Summary: Principles Of Comparative Politics | 9781506318141 | William Roberts Clark, et al

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Read the summary and the most important questions on Principles of Comparative Politics | 9781506318141 | William Roberts Clark; Matt Golder; Sona Nadenichek Golder

  • 2 What is science?

  • Science is the quest for knowledge that relies on criticism. Scientific statements must be falsifiable, this means:

    That they are potentially testable - there must be some imaginable observation that could falsify or refute them.
  • 2.2 The scientific method

  • The basic features of the scientific method (which describes the process by which scientists learn about the world) are:

    1. Question
    2. Theory or model = a set of logically consistent statements that tell us why the things that we observe occur. The purpose of a model is not to describe the world but to explain it. We should evaluate models in terms of how useful they are for achieving their goals.
    3. Implications (hypotheses): good models are those that produce many different implications.
    4. Observe the world (test hypotheses): examine whether the implications of the model are consistent with observations. A critical test allows the analyst to use observations to distinguish between two or more competing explanations of the same phenomenon.
    5. Evaluation.
  • 2.3 An introduction to logic

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  • An argument is valid when:

    Accepting its premises compels us to accept its conclusion (and its invalid when we accept the premises of an argument but we are free to accept or reject its conclusion).
  • Four types of conditional argument can be represented with a syllogism:

    Arguments that affirm or deny the antecedent and those that affirm or deny the consequent.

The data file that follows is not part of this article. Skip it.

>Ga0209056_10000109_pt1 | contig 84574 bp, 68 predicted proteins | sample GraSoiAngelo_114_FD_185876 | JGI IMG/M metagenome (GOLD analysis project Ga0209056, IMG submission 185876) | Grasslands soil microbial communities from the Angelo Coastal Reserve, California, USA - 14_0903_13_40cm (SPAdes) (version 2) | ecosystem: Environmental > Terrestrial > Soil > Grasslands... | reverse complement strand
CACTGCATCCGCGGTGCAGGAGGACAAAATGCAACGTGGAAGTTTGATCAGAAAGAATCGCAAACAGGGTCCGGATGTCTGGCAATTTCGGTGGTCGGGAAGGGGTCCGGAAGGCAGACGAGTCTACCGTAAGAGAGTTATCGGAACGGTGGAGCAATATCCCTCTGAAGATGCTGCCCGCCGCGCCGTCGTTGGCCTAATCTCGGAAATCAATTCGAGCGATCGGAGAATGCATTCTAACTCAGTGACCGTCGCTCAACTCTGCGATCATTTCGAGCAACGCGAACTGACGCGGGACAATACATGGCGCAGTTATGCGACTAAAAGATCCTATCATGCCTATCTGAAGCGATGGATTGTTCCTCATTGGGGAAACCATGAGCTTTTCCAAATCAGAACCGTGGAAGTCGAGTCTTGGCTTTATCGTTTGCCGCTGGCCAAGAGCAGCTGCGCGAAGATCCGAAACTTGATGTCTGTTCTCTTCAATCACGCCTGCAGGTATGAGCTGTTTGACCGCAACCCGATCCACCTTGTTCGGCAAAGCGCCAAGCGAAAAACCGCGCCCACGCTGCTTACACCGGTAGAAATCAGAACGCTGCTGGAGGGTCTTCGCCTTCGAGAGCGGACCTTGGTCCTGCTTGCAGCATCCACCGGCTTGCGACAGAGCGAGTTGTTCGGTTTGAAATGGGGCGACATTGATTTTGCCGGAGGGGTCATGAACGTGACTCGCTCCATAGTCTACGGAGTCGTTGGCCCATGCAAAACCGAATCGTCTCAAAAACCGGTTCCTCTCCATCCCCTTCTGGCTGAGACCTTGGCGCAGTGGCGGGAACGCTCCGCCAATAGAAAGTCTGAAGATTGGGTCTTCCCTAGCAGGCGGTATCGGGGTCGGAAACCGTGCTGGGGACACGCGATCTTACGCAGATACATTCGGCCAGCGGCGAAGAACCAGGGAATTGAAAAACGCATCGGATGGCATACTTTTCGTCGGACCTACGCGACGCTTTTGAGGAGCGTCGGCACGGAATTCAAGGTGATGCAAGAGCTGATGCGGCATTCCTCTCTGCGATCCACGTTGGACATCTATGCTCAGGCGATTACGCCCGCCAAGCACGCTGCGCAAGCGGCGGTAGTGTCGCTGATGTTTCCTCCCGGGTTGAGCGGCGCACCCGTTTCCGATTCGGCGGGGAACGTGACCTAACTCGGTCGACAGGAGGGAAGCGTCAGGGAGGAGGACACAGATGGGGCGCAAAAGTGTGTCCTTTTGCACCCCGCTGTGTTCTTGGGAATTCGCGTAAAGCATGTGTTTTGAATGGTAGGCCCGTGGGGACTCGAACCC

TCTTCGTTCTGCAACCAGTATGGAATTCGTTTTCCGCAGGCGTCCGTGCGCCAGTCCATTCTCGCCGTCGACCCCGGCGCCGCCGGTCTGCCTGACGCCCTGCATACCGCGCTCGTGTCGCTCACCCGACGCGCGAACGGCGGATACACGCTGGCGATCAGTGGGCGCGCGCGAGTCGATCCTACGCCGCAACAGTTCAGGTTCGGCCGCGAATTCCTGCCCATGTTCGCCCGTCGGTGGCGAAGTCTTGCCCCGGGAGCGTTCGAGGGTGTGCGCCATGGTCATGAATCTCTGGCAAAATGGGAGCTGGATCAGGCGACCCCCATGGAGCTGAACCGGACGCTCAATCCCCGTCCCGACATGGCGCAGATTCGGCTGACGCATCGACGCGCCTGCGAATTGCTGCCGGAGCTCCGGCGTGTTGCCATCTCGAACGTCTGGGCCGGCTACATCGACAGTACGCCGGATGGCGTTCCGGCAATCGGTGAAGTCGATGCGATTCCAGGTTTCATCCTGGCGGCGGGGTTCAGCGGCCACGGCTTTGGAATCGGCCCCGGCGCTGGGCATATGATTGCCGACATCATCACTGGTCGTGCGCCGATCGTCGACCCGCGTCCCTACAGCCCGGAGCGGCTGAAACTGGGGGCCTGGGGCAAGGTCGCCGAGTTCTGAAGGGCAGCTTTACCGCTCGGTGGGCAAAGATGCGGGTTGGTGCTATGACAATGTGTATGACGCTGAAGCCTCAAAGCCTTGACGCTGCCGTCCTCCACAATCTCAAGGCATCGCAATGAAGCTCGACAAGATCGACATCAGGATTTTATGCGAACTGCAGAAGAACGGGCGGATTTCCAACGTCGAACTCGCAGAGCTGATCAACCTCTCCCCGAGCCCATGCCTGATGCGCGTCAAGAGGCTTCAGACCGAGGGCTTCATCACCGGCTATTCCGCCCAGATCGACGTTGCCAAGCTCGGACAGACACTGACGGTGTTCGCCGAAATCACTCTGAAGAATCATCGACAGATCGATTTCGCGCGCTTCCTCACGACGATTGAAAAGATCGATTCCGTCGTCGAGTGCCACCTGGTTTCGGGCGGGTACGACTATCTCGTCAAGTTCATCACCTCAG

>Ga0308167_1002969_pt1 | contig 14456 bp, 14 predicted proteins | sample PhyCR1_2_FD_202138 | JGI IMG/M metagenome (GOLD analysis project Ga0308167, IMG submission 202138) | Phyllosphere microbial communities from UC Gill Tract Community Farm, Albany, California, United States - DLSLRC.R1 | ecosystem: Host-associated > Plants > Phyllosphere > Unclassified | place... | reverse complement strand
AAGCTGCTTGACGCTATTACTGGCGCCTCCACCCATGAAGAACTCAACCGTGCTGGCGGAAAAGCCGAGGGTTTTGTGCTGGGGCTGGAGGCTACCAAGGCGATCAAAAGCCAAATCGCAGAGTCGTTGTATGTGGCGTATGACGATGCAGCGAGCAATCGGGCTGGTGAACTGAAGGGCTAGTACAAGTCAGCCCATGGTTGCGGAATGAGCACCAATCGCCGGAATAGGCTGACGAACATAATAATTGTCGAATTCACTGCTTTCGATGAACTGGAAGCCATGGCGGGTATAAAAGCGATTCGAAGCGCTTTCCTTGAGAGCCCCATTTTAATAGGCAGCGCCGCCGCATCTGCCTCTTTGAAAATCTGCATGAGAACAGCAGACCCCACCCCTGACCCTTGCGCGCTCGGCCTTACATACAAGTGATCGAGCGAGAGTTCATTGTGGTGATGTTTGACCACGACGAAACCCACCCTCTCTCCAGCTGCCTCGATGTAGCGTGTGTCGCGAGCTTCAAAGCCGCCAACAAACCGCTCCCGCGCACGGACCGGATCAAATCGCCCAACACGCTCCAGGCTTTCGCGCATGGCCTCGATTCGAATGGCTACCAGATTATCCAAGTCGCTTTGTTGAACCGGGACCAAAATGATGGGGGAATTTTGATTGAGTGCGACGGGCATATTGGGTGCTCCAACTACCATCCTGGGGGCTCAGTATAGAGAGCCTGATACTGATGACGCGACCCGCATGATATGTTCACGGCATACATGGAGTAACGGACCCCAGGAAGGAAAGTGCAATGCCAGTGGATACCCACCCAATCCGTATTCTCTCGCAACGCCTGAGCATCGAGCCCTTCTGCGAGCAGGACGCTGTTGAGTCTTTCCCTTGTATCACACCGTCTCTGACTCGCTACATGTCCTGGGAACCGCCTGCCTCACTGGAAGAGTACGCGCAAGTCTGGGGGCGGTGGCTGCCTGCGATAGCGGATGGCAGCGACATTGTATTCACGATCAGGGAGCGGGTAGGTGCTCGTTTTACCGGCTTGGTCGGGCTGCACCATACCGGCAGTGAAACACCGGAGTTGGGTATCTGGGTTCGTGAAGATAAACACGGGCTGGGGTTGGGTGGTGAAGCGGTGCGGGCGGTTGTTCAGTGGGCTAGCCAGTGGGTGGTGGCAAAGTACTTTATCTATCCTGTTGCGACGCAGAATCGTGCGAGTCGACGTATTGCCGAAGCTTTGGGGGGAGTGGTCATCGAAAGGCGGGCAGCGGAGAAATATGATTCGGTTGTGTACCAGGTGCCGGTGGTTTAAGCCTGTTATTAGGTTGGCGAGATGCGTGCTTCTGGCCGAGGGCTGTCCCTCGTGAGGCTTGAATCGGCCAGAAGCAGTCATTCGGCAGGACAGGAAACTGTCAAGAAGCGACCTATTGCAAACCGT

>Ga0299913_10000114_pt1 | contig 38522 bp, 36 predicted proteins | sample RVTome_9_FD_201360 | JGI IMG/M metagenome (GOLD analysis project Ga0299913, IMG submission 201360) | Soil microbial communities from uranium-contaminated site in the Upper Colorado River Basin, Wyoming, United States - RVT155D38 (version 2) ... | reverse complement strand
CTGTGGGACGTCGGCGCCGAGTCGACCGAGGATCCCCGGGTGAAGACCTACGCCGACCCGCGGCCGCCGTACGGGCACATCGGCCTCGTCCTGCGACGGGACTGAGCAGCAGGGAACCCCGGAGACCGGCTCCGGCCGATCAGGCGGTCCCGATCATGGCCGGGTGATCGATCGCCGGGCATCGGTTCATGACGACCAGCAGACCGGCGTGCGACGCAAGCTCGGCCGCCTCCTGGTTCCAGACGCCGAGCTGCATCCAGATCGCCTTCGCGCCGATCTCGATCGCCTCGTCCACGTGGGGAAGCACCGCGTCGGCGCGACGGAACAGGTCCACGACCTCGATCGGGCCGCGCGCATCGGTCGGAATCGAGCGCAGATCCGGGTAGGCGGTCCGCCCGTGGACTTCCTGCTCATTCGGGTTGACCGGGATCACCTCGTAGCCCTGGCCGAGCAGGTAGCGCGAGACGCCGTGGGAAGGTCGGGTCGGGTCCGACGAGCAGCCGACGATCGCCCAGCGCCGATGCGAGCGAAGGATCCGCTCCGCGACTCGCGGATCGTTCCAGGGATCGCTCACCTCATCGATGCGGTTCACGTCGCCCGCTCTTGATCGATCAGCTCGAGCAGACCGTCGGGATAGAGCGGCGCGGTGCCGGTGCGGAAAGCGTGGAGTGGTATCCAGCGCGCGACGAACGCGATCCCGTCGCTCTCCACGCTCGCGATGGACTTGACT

• 2.4 Testing theories

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  • The comparative method, also known as Mill's method, involves:

    The systematic search for the necessary and sufficient causes of political phenomena. The comparative method comprises the Method of Agreement (compares cases that agree in regard to the phenomena explained) and the Method of Difference (compares cases that disagree in regard to the outcome to be explained).
  • 5 Democracy and Dictatorship

  • 5.2 Classifying democracies and dictatorships

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  • Theories about the world are based on abstract concepts, these are:

    Mental categories or constructs that capture the meaning of objects, events, or ideas.
  • When we want to test our theoretical claims, we have to translate our concepts into concrete measures or indications that we can actually observe. A measure of indicator is:

    A quantification of the concept or thing in which we are interested.
  • 5.3 Dahl's view of democracy and dictatorship

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  • A substantial view of democracy classifies political regimes in regard to:

    the outcomes that they produce.
  • A minimalist, or procedural view of democracy classifies political regimes in regard to:

    their institutions and procedures.
  • Robert Dahl (1971) believed that researches should employ a minimalist view of democracy. Dahl conceptualizes democracy along two dimensions:

    • Contestation: captures the extent to which citizens are free to organize themselves into competing blocks in order to press for the policies and outcomes they desire.
    • Inclusion: has to do with who gets to participate in the democratic process.

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